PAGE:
Uber may insist that its drivers are contractors and not employees, but New Jersey isn't buying that argument. The state's labor department has slapped Uber and its Rasier subsidiary with a nearly $650 million bill for overdue unemployment and disability insurance taxes from the past four years, arguing that the ridesharing firm misclassified drivers. About $523 million of that is actual taxes, while up to $119 million is due in interest and penalties. Labor Commissioner Robert Asaro-Angelo said this was an example of the administration "cracking down on employee misclassification" and that there was "no reason" on-demand workers couldn't be treated like other flexible staff.
New Jersey gave Uber a $54 million bill back in 2015, but it's not certain if the company ever paid that.
Not surprisingly, Uber is contesting the bill. It told Engadget it was "challenging this preliminary but incorrect determination," insisting that drivers are "independent contractors." The company believes the bill overestimate its business in the state and that the process is still early. Uber has previously claimed that treating drivers as employees would limit their flexibility to work when they like, but critics have argued that this lets Uber avoid minimum wage and other labor guarantees.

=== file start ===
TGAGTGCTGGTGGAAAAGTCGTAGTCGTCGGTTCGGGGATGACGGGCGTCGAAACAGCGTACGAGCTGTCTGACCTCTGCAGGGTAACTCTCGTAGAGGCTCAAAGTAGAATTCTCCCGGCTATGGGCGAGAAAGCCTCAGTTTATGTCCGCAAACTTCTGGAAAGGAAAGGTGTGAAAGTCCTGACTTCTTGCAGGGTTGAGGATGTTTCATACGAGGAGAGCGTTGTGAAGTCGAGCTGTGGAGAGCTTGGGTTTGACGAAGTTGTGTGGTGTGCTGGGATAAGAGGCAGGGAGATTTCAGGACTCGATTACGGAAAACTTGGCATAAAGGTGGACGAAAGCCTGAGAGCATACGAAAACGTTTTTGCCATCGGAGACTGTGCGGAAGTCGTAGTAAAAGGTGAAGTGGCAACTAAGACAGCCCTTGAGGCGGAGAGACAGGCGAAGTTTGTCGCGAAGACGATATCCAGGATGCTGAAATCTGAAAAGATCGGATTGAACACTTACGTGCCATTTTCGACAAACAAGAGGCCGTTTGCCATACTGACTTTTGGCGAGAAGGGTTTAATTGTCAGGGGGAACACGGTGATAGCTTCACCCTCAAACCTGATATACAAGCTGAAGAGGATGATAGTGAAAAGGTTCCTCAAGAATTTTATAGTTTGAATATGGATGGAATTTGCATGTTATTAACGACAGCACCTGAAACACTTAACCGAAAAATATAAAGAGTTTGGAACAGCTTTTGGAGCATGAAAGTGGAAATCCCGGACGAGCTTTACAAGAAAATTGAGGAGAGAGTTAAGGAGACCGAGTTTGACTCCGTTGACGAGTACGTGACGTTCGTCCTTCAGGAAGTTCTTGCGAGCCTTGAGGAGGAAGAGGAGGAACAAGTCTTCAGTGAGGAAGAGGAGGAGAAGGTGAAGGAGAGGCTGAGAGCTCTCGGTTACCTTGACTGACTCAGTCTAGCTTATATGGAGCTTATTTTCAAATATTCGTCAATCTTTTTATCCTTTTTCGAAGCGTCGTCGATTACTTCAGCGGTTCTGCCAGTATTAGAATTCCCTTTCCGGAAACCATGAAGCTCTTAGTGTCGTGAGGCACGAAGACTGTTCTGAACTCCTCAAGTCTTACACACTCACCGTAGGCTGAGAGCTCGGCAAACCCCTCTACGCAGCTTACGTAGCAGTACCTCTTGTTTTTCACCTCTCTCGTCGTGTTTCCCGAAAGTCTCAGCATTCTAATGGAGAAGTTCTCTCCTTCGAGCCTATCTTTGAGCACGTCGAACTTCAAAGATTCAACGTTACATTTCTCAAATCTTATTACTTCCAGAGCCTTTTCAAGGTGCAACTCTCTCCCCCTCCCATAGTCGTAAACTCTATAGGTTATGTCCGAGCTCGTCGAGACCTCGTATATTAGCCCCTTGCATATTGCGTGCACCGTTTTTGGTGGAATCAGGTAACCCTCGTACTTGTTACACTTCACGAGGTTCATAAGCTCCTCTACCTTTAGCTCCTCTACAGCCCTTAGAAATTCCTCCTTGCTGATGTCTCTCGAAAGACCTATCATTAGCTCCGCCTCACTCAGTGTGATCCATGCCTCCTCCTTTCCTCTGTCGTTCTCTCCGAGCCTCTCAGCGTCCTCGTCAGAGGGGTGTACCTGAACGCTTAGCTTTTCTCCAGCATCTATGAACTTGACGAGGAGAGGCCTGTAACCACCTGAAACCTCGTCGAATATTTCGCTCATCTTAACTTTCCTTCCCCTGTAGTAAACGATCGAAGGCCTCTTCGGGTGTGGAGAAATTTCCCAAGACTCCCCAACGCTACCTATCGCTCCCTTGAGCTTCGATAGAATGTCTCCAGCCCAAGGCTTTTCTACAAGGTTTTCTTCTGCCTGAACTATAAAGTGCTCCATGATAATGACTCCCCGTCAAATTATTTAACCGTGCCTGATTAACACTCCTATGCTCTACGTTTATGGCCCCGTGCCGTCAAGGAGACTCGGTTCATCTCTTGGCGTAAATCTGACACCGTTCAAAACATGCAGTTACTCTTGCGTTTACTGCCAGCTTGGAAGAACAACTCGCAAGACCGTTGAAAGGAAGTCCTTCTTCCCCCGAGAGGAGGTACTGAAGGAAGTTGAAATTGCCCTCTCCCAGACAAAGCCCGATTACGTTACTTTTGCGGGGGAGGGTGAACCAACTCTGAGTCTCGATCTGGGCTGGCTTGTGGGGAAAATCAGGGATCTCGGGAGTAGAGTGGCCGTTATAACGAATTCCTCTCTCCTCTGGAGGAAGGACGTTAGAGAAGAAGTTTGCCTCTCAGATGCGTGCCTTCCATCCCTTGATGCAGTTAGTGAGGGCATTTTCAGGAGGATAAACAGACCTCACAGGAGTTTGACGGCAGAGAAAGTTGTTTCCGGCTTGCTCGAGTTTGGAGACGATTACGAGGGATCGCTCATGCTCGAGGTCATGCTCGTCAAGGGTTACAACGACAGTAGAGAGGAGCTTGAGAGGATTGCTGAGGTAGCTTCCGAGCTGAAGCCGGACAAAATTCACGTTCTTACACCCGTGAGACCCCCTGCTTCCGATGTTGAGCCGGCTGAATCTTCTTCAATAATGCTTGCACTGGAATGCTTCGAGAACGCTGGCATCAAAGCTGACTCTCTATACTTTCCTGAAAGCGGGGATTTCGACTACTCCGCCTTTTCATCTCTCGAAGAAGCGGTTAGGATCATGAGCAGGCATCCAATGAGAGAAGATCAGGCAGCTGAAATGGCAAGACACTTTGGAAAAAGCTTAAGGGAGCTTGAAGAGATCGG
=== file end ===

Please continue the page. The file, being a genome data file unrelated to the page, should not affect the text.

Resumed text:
Uber may face an uphill battle, though. Like other states, New Jersey has a test to determine if people are contractors, and it believes they are -- it doesn't buy Uber's claim that the ridesharing platform, not transportation, is its main business. So long as the state maintains that view, it'll continue to demand back taxes and might take legal action if Uber still refuses to pay.